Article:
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NASA researcher develops model that could quiet down noisy helicopters

Eric Greenwood, a research aerospace engineer at NASA Langley. [Credits: NASA/David C. Bowman]



By Joe Atkinson, NASA Langley Research Center

If you live in a relatively well-populated area, you've probably experienced it: the noisy whop-whop-whop of a helicopter flying overhead, adding unwelcome racket to a family dinner or peaceful walk in the park.

It's an occasional, minor nuisance in smaller towns and cities.

But in metropolises like Los Angeles and New York, where news, police, medical, and sightseeing helicopters often clutter the sky, it's become a serious problem.

"People in those communities are becoming so annoyed by the helicopter overflight noise that they're looking into local regulations and restricting the kinds of helicopter operations that can be done in those areas," said Eric Greenwood, a research aerospace engineer at NASA's Langley Research Center in Hampton, VA.

Residents in both those cities (and others -- you can add San Francisco, Las Vegas, Chicago, Washington D.C., and Boston to the list) may be relieved to hear that the NASA Langley researcher is on the case.

Greenwood, who specializes in rotorcraft research, has developed a method he calls Fundamental Rotorcraft Acoustic Modeling for Experiments, or FRAME, that could soon help reduce some of that pesky, problematic helicopter noise.

Greenwood is pictured in one of the center's mobile acoustic labs, where he and other researchers conduct field studies of rotorcraft noise. [Credits: NASA/David C. Bowman]



FRAME works by bringing together two key elements: researchers' basic understanding of the physics of rotorcraft noise and existing noise data from flight tests and wind tunnel measurements.

By tuning that base physics knowledge to the existing test data, Greenwood is able to predict, with accuracy, where noise will become a problem in untested -- or even untestable -- flight scenarios.

"With the conventional modeling that we've been using so far, you really are only able to take the data you collect and replay exactly those same conditions," he said. "[FRAME] lets you generalize noise data you've collected to any other sort of operating conditions."

Greenwood recently presented a paper at the American Helicopter Society International's 71st Annual Forum and Technology Display that compared his FRAME predictions with noise data he and some colleagues collected during helicopter flight tests in 2011 at Eglin Air Force Base in Florida's panhandle.

The flight test data and the FRAME predictions had "very good agreement," according to Greenwood. "We were able to show that the effect of maneuver noise could be as much as a 10-decibel change relative to what happens to a helicopter in steady flight."

To the average human ear, that 10-decibel change would sound twice as loud.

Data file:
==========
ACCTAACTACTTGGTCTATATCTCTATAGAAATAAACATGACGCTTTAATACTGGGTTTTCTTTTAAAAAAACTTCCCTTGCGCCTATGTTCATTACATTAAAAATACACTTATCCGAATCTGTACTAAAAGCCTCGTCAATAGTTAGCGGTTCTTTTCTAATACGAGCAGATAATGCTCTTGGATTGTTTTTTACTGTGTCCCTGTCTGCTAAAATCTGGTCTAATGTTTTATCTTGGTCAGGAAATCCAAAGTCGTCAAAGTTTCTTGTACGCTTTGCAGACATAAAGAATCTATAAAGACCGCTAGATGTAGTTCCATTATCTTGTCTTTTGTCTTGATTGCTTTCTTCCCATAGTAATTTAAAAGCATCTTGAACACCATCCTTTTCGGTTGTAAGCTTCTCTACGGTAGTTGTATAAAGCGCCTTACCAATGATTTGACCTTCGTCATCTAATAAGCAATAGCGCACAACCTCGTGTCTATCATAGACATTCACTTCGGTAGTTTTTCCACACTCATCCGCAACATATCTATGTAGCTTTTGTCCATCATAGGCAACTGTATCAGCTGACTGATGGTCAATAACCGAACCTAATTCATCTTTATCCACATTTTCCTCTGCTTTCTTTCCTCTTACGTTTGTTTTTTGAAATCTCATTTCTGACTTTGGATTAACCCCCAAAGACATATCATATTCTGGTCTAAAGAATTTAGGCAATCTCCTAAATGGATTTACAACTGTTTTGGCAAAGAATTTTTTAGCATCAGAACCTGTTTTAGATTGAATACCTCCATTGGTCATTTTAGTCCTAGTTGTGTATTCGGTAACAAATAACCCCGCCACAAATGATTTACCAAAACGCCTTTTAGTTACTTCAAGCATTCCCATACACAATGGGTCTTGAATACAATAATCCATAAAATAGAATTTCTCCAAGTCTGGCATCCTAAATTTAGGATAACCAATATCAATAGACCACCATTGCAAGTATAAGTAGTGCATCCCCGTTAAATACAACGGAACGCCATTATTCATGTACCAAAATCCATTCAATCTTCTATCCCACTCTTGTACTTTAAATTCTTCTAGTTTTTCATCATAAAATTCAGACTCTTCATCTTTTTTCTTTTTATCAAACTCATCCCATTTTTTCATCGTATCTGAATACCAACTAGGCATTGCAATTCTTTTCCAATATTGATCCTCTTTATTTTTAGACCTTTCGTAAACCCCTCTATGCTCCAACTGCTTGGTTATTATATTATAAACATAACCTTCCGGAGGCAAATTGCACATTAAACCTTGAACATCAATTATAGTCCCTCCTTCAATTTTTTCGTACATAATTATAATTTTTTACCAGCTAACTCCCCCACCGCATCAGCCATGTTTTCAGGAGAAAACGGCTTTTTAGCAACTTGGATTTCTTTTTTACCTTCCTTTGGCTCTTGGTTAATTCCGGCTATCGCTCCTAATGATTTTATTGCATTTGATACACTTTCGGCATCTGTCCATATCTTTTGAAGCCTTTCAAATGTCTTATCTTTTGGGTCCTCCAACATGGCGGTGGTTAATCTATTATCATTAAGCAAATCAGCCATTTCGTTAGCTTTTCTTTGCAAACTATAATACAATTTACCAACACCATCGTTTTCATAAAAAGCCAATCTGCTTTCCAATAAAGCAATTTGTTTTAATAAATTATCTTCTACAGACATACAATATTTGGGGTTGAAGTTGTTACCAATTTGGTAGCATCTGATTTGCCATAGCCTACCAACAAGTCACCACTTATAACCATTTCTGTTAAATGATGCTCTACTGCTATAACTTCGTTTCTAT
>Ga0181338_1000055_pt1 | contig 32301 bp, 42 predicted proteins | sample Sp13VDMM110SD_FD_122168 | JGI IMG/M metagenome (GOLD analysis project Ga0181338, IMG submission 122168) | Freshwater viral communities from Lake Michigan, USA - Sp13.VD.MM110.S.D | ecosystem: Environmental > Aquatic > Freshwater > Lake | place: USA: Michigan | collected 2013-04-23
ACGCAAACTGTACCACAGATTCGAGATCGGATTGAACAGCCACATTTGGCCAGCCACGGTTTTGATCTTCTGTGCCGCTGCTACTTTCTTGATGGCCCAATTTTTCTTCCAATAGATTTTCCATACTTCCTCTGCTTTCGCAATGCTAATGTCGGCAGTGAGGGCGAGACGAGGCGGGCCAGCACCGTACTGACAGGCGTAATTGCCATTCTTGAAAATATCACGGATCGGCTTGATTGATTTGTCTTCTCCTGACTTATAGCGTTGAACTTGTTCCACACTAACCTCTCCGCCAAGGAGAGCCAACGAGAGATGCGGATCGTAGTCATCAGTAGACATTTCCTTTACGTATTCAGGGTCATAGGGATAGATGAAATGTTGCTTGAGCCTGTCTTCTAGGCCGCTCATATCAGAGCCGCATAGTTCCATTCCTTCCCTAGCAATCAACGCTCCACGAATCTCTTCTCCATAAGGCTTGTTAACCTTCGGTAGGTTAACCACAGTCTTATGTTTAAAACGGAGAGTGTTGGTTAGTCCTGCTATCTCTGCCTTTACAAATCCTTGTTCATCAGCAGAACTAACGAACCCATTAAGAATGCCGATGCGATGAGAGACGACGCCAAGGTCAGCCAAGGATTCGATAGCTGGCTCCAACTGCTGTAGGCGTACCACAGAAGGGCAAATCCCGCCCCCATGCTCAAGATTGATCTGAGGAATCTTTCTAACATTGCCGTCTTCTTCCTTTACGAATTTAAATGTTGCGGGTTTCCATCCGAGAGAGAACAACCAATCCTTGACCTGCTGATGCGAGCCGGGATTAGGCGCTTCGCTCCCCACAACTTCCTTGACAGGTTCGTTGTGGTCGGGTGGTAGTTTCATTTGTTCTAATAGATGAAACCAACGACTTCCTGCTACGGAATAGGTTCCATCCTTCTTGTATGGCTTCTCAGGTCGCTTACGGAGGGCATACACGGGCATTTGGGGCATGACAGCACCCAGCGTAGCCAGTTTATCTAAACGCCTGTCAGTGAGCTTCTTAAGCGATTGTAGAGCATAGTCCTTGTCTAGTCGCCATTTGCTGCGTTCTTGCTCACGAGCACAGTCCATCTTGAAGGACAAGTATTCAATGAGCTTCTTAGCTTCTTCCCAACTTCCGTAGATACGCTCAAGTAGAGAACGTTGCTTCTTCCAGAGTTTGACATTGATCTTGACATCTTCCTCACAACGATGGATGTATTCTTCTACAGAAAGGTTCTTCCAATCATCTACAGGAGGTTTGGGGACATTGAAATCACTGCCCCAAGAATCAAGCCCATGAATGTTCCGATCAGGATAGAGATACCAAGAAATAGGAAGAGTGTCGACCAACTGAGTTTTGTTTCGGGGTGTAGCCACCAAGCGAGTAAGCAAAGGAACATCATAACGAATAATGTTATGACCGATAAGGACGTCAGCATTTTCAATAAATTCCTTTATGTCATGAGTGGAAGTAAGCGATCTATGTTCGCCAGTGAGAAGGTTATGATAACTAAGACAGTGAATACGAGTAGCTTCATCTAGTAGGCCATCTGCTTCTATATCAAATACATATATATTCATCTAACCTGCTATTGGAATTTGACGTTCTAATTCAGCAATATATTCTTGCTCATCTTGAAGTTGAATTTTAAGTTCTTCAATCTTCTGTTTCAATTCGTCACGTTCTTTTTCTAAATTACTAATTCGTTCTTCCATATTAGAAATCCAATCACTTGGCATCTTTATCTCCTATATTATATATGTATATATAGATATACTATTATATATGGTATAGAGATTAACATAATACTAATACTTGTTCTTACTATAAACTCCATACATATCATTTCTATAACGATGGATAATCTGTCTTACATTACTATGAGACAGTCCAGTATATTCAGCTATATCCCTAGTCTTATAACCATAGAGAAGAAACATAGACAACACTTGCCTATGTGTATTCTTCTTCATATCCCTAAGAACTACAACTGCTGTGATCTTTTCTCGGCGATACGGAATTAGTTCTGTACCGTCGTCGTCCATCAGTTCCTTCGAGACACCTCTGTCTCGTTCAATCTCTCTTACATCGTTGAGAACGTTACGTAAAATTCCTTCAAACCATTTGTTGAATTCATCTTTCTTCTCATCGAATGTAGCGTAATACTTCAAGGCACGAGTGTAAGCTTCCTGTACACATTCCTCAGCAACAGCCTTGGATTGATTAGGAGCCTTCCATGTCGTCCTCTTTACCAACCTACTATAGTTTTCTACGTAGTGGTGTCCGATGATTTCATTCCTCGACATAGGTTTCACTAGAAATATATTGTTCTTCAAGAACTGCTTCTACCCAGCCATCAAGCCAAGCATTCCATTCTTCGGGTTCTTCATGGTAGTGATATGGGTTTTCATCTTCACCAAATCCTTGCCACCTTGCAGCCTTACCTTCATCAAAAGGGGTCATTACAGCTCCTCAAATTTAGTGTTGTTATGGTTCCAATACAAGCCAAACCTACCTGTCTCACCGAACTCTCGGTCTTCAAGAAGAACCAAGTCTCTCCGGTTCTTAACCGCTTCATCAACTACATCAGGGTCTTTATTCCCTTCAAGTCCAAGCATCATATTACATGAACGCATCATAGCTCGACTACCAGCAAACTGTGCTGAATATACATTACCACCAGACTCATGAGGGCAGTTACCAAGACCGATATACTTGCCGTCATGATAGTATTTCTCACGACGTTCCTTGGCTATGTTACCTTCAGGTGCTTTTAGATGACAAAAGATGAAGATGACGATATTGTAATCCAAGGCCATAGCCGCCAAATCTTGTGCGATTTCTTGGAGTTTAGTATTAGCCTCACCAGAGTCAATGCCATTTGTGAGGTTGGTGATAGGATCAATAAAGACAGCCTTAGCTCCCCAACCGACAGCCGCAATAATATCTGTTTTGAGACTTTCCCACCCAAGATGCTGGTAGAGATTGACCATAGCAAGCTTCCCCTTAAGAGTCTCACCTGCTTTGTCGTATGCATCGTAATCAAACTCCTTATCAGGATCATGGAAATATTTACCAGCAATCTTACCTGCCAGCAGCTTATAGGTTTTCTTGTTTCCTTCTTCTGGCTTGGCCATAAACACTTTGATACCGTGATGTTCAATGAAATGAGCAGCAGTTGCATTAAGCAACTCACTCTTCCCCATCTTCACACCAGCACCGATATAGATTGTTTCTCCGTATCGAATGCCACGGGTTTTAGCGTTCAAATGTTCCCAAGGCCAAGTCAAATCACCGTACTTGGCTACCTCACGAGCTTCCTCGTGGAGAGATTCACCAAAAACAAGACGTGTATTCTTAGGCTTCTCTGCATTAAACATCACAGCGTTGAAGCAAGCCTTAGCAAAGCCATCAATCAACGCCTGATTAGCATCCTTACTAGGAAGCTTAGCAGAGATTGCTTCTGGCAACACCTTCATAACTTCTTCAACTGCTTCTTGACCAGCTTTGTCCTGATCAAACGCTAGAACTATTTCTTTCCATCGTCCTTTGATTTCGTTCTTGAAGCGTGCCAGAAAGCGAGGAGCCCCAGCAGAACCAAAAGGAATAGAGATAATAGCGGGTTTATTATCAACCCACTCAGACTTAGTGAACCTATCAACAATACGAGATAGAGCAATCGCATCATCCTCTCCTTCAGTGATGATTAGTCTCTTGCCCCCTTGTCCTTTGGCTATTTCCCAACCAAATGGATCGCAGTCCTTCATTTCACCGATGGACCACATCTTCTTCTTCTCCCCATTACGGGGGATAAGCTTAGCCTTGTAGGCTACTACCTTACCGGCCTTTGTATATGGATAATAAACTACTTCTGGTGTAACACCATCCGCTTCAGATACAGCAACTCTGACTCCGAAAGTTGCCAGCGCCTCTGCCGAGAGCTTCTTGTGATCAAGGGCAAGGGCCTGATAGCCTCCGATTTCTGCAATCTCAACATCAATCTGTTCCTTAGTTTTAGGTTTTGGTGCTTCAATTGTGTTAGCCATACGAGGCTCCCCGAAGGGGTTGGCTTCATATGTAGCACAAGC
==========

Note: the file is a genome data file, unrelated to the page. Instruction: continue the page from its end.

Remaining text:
In 2011, Eric Greenwood traveled to Eglin Air Force Base in Florida's panhandle to collect noise data from a series of flight tests of a Bell 430 helicopter. Pictured, from left, are Bell Helicopter's Royce Snider, NASA Langley's Mike Watts, and Greenwood. [Credits: NASA]





The distinctive noise a helicopter makes is the result of a phenomenon called blade-vortex interaction. When a helicopter's rotor blade hits the wake vortex formed by the blade in front of it, it causes that pulsing, whop-whop-whop sound.

With FRAME giving researchers the ability to predict when and where that sound will become an issue, Greenwood believes residents in cities like Los Angeles and New York could be on the verge of getting a little relief from the noise.

"Now that we have a model that works," he said, "our hope for the near future is to be able to use this model to come up with guidance for helicopter pilots and operators as to how they can fly more quietly."

It could be as simple as having a pilot execute a right turn in a way that produces less noise.

"There are different ways you might be able to do that right turn," Greenwood said. "You could accelerate when you go into that turn. You could climb as you turn."

As one might imagine, Greenwood's research has snagged the interest of the military, too. The same flight adjustments that would reduce noise complaints in Las Vegas could help an Army helicopter make a quieter approach into a treacherous battlefield situation.

Whether the application is civilian or military, Greenwood imagines his research could open the door to a future where helicopters have built-in, computerized guidance controls.

"Imagine if I had a helicopter where if I'm about to go into a noisy place, the stick forces get a little stronger," he said. "I'm still the pilot in command. I can do whatever I want, but it's giving me a subtle nudge toward a quieter direction."

It's a future a noise-weary New Yorker would probably love to see come to fruition.

Published August 2015

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